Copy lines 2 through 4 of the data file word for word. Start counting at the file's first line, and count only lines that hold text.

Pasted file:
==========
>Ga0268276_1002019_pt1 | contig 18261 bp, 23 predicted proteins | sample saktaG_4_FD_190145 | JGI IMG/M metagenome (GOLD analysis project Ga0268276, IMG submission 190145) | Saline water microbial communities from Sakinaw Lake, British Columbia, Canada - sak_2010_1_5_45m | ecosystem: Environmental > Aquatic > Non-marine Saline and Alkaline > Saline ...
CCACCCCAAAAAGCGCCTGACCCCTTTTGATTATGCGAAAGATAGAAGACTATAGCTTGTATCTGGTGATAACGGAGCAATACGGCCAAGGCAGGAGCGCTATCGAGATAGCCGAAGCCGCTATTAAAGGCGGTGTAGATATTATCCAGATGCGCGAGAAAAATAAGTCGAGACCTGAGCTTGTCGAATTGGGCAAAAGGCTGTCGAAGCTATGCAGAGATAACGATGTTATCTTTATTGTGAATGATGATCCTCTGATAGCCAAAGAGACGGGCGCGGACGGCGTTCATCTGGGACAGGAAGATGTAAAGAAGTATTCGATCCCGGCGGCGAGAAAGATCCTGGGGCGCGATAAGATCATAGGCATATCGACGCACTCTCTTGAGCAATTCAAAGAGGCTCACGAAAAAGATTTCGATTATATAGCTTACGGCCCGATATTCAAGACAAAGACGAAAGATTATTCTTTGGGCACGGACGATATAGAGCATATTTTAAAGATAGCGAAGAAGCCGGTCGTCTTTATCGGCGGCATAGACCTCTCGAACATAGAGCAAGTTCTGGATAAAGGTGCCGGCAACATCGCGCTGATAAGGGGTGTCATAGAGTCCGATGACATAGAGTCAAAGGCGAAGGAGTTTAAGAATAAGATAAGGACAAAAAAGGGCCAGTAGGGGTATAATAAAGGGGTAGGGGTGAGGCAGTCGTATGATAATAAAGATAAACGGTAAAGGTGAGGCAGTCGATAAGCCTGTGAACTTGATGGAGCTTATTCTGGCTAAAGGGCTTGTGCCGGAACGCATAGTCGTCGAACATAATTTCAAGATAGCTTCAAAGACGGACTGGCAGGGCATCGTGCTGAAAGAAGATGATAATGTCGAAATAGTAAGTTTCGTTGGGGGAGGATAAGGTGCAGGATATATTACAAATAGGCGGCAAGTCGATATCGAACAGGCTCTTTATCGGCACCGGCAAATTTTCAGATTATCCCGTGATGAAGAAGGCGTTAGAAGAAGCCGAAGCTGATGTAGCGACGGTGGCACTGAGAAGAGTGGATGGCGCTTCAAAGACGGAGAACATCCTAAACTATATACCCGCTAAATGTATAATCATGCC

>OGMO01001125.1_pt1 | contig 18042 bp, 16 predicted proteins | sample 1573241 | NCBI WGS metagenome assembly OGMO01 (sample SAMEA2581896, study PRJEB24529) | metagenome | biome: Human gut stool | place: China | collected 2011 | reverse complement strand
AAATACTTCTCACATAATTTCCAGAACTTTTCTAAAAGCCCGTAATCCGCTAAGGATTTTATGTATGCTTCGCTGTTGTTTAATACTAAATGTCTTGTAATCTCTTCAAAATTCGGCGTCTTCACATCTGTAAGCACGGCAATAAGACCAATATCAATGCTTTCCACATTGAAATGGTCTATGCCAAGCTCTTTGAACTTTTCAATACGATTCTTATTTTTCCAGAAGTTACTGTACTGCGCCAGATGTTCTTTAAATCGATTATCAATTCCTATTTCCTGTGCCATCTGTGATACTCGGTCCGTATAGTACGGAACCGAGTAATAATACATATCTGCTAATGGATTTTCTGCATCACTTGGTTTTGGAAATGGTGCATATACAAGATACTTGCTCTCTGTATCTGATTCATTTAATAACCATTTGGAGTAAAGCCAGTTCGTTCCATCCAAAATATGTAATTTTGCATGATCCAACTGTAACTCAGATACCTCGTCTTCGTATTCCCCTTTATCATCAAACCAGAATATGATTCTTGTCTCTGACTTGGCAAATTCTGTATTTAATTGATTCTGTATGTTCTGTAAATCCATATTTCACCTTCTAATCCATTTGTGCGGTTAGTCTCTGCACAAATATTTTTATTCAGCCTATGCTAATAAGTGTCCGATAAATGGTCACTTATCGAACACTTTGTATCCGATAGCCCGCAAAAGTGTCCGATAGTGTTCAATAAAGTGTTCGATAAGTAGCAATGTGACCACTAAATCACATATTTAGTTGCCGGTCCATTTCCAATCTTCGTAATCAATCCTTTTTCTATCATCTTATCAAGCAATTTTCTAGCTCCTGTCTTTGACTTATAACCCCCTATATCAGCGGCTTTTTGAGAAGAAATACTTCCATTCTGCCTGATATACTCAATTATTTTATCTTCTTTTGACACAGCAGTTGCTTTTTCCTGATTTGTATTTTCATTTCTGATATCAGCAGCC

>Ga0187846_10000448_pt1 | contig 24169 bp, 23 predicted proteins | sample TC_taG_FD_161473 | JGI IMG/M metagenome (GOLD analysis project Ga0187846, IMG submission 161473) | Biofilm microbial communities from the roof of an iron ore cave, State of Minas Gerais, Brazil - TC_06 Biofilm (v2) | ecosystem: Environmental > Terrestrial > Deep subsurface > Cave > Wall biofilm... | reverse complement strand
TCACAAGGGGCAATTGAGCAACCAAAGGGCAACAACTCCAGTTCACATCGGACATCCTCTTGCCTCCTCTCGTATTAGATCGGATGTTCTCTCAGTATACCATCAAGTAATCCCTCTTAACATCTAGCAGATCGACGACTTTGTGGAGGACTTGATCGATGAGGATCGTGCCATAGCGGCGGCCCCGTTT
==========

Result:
CCACCCCAAAAAGCGCCTGACCCCTTTTGATTATGCGAAAGATAGAAGACTATAGCTTGTATCTGGTGATAACGGAGCAATACGGCCAAGGCAGGAGCGCTATCGAGATAGCCGAAGCCGCTATTAAAGGCGGTGTAGATATTATCCAGATGCGCGAGAAAAATAAGTCGAGACCTGAGCTTGTCGAATTGGGCAAAAGGCTGTCGAAGCTATGCAGAGATAACGATGTTATCTTTATTGTGAATGATGATCCTCTGATAGCCAAAGAGACGGGCGCGGACGGCGTTCATCTGGGACAGGAAGATGTAAAGAAGTATTCGATCCCGGCGGCGAGAAAGATCCTGGGGCGCGATAAGATCATAGGCATATCGACGCACTCTCTTGAGCAATTCAAAGAGGCTCACGAAAAAGATTTCGATTATATAGCTTACGGCCCGATATTCAAGACAAAGACGAAAGATTATTCTTTGGGCACGGACGATATAGAGCATATTTTAAAGATAGCGAAGAAGCCGGTCGTCTTTATCGGCGGCATAGACCTCTCGAACATAGAGCAAGTTCTGGATAAAGGTGCCGGCAACATCGCGCTGATAAGGGGTGTCATAGAGTCCGATGACATAGAGTCAAAGGCGAAGGAGTTTAAGAATAAGATAAGGACAAAAAAGGGCCAGTAGGGGTATAATAAAGGGGTAGGGGTGAGGCAGTCGTATGATAATAAAGATAAACGGTAAAGGTGAGGCAGTCGATAAGCCTGTGAACTTGATGGAGCTTATTCTGGCTAAAGGGCTTGTGCCGGAACGCATAGTCGTCGAACATAATTTCAAGATAGCTTCAAAGACGGACTGGCAGGGCATCGTGCTGAAAGAAGATGATAATGTCGAAATAGTAAGTTTCGTTGGGGGAGGATAAGGTGCAGGATATATTACAAATAGGCGGCAAGTCGATATCGAACAGGCTCTTTATCGGCACCGGCAAATTTTCAGATTATCCCGTGATGAAGAAGGCGTTAGAAGAAGCCGAAGCTGATGTAGCGACGGTGGCACTGAGAAGAGTGGATGGCGCTTCAAAGACGGAGAACATCCTAAACTATATACCCGCTAAATGTATAATCATGCC

>OGMO01001125.1_pt1 | contig 18042 bp, 16 predicted proteins | sample 1573241 | NCBI WGS metagenome assembly OGMO01 (sample SAMEA2581896, study PRJEB24529) | metagenome | biome: Human gut stool | place: China | collected 2011 | reverse complement strand
AAATACTTCTCACATAATTTCCAGAACTTTTCTAAAAGCCCGTAATCCGCTAAGGATTTTATGTATGCTTCGCTGTTGTTTAATACTAAATGTCTTGTAATCTCTTCAAAATTCGGCGTCTTCACATCTGTAAGCACGGCAATAAGACCAATATCAATGCTTTCCACATTGAAATGGTCTATGCCAAGCTCTTTGAACTTTTCAATACGATTCTTATTTTTCCAGAAGTTACTGTACTGCGCCAGATGTTCTTTAAATCGATTATCAATTCCTATTTCCTGTGCCATCTGTGATACTCGGTCCGTATAGTACGGAACCGAGTAATAATACATATCTGCTAATGGATTTTCTGCATCACTTGGTTTTGGAAATGGTGCATATACAAGATACTTGCTCTCTGTATCTGATTCATTTAATAACCATTTGGAGTAAAGCCAGTTCGTTCCATCCAAAATATGTAATTTTGCATGATCCAACTGTAACTCAGATACCTCGTCTTCGTATTCCCCTTTATCATCAAACCAGAATATGATTCTTGTCTCTGACTTGGCAAATTCTGTATTTAATTGATTCTGTATGTTCTGTAAATCCATATTTCACCTTCTAATCCATTTGTGCGGTTAGTCTCTGCACAAATATTTTTATTCAGCCTATGCTAATAAGTGTCCGATAAATGGTCACTTATCGAACACTTTGTATCCGATAGCCCGCAAAAGTGTCCGATAGTGTTCAATAAAGTGTTCGATAAGTAGCAATGTGACCACTAAATCACATATTTAGTTGCCGGTCCATTTCCAATCTTCGTAATCAATCCTTTTTCTATCATCTTATCAAGCAATTTTCTAGCTCCTGTCTTTGACTTATAACCCCCTATATCAGCGGCTTTTTGAGAAGAAATACTTCCATTCTGCCTGATATACTCAATTATTTTATCTTCTTTTGACACAGCAGTTGCTTTTTCCTGATTTGTATTTTCATTTCTGATATCAGCAGCC